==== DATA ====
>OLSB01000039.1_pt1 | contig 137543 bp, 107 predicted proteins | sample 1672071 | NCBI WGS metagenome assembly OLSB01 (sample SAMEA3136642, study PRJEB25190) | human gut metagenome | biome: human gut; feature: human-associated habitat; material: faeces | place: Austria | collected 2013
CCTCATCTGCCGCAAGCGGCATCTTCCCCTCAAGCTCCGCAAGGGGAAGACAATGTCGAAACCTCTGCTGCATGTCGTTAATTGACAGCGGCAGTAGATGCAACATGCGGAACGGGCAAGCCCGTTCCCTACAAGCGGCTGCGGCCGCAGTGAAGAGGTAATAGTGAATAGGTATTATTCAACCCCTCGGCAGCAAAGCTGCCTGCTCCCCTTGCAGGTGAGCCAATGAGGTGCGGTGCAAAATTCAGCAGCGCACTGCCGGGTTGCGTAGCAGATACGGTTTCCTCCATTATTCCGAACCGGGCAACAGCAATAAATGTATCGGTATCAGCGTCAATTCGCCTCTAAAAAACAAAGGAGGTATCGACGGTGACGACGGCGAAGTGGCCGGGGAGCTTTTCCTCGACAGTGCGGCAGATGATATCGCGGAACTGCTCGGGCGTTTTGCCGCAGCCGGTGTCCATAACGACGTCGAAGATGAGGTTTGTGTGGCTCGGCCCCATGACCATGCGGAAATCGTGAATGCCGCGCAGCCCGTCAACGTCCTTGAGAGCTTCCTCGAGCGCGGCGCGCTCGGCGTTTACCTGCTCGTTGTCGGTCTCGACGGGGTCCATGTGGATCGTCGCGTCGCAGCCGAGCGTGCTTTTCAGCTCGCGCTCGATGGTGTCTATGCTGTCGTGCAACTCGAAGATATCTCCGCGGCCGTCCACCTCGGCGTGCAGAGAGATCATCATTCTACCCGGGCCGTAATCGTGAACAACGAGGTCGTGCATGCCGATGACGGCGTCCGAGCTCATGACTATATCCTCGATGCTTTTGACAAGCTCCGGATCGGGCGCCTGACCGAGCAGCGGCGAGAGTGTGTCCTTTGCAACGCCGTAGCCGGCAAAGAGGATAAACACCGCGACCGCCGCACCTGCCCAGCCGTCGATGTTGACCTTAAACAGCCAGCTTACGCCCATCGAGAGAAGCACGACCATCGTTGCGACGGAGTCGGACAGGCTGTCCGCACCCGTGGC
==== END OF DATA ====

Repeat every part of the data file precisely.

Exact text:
>OLSB01000039.1_pt1 | contig 137543 bp, 107 predicted proteins | sample 1672071 | NCBI WGS metagenome assembly OLSB01 (sample SAMEA3136642, study PRJEB25190) | human gut metagenome | biome: human gut; feature: human-associated habitat; material: faeces | place: Austria | collected 2013
CCTCATCTGCCGCAAGCGGCATCTTCCCCTCAAGCTCCGCAAGGGGAAGACAATGTCGAAACCTCTGCTGCATGTCGTTAATTGACAGCGGCAGTAGATGCAACATGCGGAACGGGCAAGCCCGTTCCCTACAAGCGGCTGCGGCCGCAGTGAAGAGGTAATAGTGAATAGGTATTATTCAACCCCTCGGCAGCAAAGCTGCCTGCTCCCCTTGCAGGTGAGCCAATGAGGTGCGGTGCAAAATTCAGCAGCGCACTGCCGGGTTGCGTAGCAGATACGGTTTCCTCCATTATTCCGAACCGGGCAACAGCAATAAATGTATCGGTATCAGCGTCAATTCGCCTCTAAAAAACAAAGGAGGTATCGACGGTGACGACGGCGAAGTGGCCGGGGAGCTTTTCCTCGACAGTGCGGCAGATGATATCGCGGAACTGCTCGGGCGTTTTGCCGCAGCCGGTGTCCATAACGACGTCGAAGATGAGGTTTGTGTGGCTCGGCCCCATGACCATGCGGAAATCGTGAATGCCGCGCAGCCCGTCAACGTCCTTGAGAGCTTCCTCGAGCGCGGCGCGCTCGGCGTTTACCTGCTCGTTGTCGGTCTCGACGGGGTCCATGTGGATCGTCGCGTCGCAGCCGAGCGTGCTTTTCAGCTCGCGCTCGATGGTGTCTATGCTGTCGTGCAACTCGAAGATATCTCCGCGGCCGTCCACCTCGGCGTGCAGAGAGATCATCATTCTACCCGGGCCGTAATCGTGAACAACGAGGTCGTGCATGCCGATGACGGCGTCCGAGCTCATGACTATATCCTCGATGCTTTTGACAAGCTCCGGATCGGGCGCCTGACCGAGCAGCGGCGAGAGTGTGTCCTTTGCAACGCCGTAGCCGGCAAAGAGGATAAACACCGCGACCGCCGCACCTGCCCAGCCGTCGATGTTGACCTTAAACAGCCAGCTTACGCCCATCGAGAGAAGCACGACCATCGTTGCGACGGAGTCGGACAGGCTGTCCGCACCCGTGGC